Arkansas: Rain, Rain, Go Away!

Bright green rice plants with small white blossoms, pollination stage
Pollination stage
Aug 23, 2018
LITTLE ROCK, AR -- Harvest preparations are underway across Arkansas.  Combines, headers, and grain carts are in the shed for maintenance, truck drivers are being hired, and water is being drained off the fields.

Barring any more rain, Steve Orlicek, who farms in Stuttgart, expects to start harvesting his rice next week.  “Our fields that were planted in April should be ready to harvest in 7-10 days and our fields planted in mid-May should be ready to harvest about 10 days behind that.”  April-planted fields are currently in the soft dough stage and are being dried down while the May-planted fields are in the pollination stage and still have a flood.

The southeast part of the state received more than four inches of rain over the past week.  Most of Orlicek’s fields are drying down on their own but he is pumping water off of a few fields close to Bayou Meto where the water is too high to drain on its own.

“The crop itself looks better than I expected,” said Orlicek.  “During the growing season, a lot of our fields were uneven due to severe grass pressure but after an extra spraying, most of the grass has died off and the rice is looking very uniform now.  It’ll be interesting to see if our yields are as good as they appear to be.”

Dr. Jarrod Hardke, rice extension agronomist with the University of Arkansas Division of Agriculture, thinks rice yields could be better than expected despite the drastic weather conditions farmers have battled this year.  “Early yield reports, while very limited, are extremely promising with numbers similar to and above those seen last year when the state produced a near-record crop.  This looks to be a very strong rice crop, which is even more impressive for the obstacles it was forced to overcome throughout the season.  In the end, there is no replacement for favorable weather and growing conditions.”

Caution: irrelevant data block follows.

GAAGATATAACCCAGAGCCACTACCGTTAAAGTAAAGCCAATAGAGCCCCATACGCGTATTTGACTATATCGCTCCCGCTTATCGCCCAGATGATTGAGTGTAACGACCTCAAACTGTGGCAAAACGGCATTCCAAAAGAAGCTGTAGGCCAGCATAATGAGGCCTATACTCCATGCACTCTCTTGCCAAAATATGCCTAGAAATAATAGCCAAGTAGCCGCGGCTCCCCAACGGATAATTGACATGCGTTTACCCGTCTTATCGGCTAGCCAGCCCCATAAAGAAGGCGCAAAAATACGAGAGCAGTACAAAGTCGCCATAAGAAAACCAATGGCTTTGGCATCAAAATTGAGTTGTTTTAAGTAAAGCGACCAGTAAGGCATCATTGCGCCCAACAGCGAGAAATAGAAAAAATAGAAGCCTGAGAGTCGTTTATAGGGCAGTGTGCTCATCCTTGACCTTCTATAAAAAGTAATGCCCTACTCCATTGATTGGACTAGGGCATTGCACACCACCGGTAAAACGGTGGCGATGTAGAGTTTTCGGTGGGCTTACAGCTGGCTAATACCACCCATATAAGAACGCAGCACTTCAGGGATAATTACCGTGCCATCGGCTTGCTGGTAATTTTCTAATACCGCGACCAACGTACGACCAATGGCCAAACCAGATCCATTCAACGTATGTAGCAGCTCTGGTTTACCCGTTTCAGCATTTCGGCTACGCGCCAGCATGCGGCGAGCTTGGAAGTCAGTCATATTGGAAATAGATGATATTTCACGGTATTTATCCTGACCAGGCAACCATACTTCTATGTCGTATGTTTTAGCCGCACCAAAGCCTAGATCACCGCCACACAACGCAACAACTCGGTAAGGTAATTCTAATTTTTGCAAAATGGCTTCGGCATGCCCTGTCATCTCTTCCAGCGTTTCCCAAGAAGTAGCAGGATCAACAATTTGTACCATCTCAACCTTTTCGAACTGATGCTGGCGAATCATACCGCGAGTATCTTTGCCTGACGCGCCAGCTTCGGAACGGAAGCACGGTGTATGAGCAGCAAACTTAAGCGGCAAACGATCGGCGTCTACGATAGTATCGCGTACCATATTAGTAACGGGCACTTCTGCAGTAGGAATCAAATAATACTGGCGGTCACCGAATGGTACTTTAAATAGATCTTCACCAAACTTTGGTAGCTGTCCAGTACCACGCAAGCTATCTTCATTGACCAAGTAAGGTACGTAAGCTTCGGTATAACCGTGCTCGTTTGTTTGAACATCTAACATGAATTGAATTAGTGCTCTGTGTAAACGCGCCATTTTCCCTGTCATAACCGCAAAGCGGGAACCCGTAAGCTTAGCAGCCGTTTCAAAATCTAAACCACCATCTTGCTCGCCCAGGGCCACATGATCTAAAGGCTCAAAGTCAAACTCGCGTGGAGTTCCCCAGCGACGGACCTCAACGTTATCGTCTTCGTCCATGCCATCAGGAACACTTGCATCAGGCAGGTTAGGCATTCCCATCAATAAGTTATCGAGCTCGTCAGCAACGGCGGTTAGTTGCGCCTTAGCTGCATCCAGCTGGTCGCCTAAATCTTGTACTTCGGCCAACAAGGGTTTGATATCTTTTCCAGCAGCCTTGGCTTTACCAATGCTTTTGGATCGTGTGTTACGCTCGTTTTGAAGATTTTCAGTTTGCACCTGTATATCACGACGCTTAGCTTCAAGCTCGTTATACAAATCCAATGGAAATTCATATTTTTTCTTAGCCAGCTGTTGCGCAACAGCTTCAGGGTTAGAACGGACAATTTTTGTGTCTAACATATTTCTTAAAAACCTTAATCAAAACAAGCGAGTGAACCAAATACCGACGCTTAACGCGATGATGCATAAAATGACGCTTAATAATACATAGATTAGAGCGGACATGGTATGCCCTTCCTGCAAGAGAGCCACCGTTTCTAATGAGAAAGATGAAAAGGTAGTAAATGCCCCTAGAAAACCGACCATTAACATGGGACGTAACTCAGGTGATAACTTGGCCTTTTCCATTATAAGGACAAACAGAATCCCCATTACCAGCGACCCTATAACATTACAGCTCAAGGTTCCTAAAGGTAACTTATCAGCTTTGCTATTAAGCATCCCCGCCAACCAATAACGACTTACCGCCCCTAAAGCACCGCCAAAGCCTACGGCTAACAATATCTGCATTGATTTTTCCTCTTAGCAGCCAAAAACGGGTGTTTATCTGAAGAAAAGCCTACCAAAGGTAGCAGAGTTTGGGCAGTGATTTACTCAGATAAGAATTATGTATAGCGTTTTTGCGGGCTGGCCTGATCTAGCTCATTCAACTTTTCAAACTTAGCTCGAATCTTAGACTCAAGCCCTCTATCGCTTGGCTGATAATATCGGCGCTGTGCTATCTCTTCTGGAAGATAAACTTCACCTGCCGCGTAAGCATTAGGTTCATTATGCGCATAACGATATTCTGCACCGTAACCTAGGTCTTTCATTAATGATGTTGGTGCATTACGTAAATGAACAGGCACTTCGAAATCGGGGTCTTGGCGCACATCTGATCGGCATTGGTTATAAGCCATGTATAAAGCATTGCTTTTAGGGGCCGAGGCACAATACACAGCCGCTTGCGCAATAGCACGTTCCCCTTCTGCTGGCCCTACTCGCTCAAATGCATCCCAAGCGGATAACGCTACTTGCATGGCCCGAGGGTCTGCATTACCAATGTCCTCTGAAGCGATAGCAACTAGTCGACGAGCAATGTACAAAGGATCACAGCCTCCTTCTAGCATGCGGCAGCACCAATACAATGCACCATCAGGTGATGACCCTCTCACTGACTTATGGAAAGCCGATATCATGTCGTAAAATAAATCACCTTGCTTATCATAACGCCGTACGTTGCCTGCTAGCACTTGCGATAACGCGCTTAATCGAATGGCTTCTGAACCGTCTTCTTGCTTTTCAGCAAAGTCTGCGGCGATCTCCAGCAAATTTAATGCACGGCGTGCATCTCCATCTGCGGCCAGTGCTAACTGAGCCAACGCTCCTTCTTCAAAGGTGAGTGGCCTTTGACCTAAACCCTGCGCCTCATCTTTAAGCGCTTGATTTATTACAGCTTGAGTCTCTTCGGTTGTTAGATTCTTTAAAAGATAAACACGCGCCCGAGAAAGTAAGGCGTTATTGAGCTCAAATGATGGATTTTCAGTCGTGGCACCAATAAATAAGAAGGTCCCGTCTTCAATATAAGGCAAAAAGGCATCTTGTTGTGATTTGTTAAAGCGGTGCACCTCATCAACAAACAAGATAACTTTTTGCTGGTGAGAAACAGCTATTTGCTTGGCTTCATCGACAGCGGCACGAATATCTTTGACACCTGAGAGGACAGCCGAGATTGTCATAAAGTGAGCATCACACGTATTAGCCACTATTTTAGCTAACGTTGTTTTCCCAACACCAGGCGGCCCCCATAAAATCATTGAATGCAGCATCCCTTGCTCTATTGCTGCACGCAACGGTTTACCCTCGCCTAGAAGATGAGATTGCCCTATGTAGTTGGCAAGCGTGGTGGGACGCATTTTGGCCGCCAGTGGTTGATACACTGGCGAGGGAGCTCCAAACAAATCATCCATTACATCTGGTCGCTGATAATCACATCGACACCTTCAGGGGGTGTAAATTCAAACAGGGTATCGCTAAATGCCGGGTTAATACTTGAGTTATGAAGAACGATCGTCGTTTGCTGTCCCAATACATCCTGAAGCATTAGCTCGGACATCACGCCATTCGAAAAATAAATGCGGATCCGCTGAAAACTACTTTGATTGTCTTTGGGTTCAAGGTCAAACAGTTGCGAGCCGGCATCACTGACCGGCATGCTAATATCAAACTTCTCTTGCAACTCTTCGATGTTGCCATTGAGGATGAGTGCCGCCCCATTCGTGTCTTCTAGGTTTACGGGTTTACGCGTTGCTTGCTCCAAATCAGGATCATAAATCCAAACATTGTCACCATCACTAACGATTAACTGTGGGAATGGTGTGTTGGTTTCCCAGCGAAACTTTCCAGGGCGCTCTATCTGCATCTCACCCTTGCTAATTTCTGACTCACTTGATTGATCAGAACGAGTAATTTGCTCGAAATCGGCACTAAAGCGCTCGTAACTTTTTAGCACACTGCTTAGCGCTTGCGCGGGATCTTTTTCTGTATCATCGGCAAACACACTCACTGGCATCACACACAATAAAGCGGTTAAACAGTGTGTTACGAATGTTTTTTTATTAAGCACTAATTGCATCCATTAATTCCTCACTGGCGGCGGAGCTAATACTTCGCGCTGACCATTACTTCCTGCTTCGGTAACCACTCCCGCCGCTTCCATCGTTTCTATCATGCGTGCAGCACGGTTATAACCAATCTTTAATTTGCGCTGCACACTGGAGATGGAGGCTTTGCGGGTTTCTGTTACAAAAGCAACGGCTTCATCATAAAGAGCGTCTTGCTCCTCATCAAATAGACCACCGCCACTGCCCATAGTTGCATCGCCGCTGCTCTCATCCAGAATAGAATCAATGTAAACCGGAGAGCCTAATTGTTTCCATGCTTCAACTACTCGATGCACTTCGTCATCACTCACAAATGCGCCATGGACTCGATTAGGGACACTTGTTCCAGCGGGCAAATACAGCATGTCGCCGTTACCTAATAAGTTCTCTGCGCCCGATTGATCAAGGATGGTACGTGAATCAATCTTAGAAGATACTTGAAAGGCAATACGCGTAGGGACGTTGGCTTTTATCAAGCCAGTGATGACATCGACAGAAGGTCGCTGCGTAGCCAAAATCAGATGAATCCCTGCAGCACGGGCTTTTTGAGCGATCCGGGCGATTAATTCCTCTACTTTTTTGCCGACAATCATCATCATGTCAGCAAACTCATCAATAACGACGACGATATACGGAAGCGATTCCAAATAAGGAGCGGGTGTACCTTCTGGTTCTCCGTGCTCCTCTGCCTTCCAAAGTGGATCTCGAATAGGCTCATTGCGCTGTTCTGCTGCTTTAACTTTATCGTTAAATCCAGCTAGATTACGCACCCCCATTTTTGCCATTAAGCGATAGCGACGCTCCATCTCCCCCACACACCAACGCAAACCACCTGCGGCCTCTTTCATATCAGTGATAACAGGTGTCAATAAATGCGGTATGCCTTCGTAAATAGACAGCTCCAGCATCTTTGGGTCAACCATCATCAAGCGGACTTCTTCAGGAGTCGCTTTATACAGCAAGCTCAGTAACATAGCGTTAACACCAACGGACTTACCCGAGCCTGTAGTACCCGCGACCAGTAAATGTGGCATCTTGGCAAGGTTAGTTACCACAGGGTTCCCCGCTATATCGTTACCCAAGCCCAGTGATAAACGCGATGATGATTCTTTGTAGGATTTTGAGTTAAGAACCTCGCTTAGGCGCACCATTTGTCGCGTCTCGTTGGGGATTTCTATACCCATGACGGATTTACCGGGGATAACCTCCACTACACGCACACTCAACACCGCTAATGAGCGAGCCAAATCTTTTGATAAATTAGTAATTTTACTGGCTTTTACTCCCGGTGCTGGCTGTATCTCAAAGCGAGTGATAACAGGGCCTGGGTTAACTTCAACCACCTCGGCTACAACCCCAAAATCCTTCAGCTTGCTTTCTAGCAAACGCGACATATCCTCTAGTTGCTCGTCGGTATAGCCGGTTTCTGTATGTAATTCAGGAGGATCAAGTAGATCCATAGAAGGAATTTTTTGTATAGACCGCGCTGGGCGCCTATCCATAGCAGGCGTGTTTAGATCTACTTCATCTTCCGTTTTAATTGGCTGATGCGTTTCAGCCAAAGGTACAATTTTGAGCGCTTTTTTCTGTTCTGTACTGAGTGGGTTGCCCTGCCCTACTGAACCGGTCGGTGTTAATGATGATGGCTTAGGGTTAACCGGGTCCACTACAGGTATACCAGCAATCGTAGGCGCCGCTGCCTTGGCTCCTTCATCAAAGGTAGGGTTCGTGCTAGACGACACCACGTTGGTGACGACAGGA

Parts of northeast Arkansas aren’t on the same schedule.  Dean Wall, a producer in Paragould, received six inches of rain on the fields by his shop last week, but fields that are only 10 miles north of the shop had 10 inches of rain dumped on them.  “If this rain event hadn’t happened, a few producers in this area may have started harvesting next week.  If the weather holds, the fields with six inches of rain may be dry enough to start harvesting in two or three weeks.”

The verdict is still out on the fields that received 10 inches of rain.  The water level there is dropping but at a slow pace.  Many of these fields drain into the Cache River which is also high and therefore slowing the drainage process.  In one low field, the water was seven inches above full flood level.

Other pressures for producers include a severe grass, red rice, and stink bug presence.  Like those in the southeast with similar troubles, it was hit or miss when it came to controlling the nuisances.  

Overall, many producers are saying that yields look promising but won’t know for sure until they can get a combine in the fields.  Until then, let’s pray that the good Lord is willing and the creek don’t rise!